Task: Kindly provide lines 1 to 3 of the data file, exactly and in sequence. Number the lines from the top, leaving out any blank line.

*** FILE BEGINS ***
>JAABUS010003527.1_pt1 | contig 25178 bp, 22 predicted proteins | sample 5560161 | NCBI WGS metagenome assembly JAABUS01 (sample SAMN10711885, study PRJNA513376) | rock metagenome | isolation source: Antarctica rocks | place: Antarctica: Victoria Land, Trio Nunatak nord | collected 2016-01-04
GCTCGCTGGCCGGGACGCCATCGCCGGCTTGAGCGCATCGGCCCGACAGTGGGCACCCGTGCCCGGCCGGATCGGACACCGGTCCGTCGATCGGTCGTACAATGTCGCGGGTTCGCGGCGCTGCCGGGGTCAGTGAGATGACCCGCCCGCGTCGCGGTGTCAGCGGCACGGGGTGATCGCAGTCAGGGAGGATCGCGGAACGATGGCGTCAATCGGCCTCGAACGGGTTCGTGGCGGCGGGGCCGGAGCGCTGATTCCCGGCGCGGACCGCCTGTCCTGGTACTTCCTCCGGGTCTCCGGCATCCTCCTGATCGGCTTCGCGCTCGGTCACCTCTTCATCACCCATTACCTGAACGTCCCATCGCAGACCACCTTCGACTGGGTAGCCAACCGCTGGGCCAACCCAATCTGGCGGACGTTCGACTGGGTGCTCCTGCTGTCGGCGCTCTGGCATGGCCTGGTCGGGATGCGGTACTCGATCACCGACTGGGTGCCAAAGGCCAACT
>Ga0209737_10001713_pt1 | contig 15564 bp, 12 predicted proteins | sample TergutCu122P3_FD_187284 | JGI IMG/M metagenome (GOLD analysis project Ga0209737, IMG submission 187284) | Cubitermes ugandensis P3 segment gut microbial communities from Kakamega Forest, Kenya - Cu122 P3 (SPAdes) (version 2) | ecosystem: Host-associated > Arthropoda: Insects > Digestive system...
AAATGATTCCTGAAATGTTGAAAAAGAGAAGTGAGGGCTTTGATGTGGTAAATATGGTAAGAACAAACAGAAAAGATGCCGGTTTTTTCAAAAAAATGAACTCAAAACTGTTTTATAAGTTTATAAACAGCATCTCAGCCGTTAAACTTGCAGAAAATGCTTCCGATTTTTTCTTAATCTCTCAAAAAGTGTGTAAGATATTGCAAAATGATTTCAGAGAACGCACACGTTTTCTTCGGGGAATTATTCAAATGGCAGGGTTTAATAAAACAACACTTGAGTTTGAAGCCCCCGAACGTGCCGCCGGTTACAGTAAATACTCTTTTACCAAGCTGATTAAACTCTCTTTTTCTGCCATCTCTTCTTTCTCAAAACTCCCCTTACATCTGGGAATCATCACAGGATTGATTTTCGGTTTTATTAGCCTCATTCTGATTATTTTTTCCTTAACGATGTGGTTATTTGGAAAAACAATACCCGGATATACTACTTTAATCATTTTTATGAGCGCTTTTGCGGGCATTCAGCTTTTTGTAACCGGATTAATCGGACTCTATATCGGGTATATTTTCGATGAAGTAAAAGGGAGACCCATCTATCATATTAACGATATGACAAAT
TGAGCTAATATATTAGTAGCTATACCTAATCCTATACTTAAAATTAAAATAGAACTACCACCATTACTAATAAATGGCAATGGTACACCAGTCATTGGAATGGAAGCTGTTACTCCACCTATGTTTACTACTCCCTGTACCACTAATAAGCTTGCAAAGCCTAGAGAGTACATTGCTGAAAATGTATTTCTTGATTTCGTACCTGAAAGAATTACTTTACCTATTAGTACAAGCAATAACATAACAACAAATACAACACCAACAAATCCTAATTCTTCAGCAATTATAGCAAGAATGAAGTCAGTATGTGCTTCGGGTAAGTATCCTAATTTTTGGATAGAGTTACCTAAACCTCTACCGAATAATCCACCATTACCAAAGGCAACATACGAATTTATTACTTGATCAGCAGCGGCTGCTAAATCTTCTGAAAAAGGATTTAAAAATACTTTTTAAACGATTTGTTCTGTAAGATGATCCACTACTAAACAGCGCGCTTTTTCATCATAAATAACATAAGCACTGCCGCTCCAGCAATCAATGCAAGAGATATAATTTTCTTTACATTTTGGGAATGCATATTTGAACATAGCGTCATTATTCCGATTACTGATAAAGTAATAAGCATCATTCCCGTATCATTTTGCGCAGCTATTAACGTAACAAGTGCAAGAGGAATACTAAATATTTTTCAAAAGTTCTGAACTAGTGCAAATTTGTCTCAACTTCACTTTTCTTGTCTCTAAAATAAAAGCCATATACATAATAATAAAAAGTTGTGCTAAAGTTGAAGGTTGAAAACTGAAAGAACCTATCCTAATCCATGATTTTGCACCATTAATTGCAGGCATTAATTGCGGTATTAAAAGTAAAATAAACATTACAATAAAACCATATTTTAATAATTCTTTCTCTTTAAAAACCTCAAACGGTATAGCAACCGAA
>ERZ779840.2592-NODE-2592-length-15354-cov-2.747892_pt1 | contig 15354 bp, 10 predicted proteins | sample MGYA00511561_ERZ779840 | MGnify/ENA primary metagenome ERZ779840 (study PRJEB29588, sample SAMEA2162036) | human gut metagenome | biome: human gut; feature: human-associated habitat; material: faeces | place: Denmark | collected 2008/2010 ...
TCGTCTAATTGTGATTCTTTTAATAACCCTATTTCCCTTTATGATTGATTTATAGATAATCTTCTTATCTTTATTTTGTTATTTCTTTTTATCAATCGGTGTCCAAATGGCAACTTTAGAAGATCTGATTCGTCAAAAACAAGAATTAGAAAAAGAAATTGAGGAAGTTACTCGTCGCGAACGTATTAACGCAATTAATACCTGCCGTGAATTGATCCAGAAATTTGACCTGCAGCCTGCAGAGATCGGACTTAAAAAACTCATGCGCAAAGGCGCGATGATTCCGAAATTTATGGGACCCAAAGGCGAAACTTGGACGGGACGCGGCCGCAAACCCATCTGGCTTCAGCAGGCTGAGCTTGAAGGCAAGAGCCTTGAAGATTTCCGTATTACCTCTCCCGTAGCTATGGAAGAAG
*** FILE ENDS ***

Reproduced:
>JAABUS010003527.1_pt1 | contig 25178 bp, 22 predicted proteins | sample 5560161 | NCBI WGS metagenome assembly JAABUS01 (sample SAMN10711885, study PRJNA513376) | rock metagenome | isolation source: Antarctica rocks | place: Antarctica: Victoria Land, Trio Nunatak nord | collected 2016-01-04
GCTCGCTGGCCGGGACGCCATCGCCGGCTTGAGCGCATCGGCCCGACAGTGGGCACCCGTGCCCGGCCGGATCGGACACCGGTCCGTCGATCGGTCGTACAATGTCGCGGGTTCGCGGCGCTGCCGGGGTCAGTGAGATGACCCGCCCGCGTCGCGGTGTCAGCGGCACGGGGTGATCGCAGTCAGGGAGGATCGCGGAACGATGGCGTCAATCGGCCTCGAACGGGTTCGTGGCGGCGGGGCCGGAGCGCTGATTCCCGGCGCGGACCGCCTGTCCTGGTACTTCCTCCGGGTCTCCGGCATCCTCCTGATCGGCTTCGCGCTCGGTCACCTCTTCATCACCCATTACCTGAACGTCCCATCGCAGACCACCTTCGACTGGGTAGCCAACCGCTGGGCCAACCCAATCTGGCGGACGTTCGACTGGGTGCTCCTGCTGTCGGCGCTCTGGCATGGCCTGGTCGGGATGCGGTACTCGATCACCGACTGGGTGCCAAAGGCCAACT
>Ga0209737_10001713_pt1 | contig 15564 bp, 12 predicted proteins | sample TergutCu122P3_FD_187284 | JGI IMG/M metagenome (GOLD analysis project Ga0209737, IMG submission 187284) | Cubitermes ugandensis P3 segment gut microbial communities from Kakamega Forest, Kenya - Cu122 P3 (SPAdes) (version 2) | ecosystem: Host-associated > Arthropoda: Insects > Digestive system...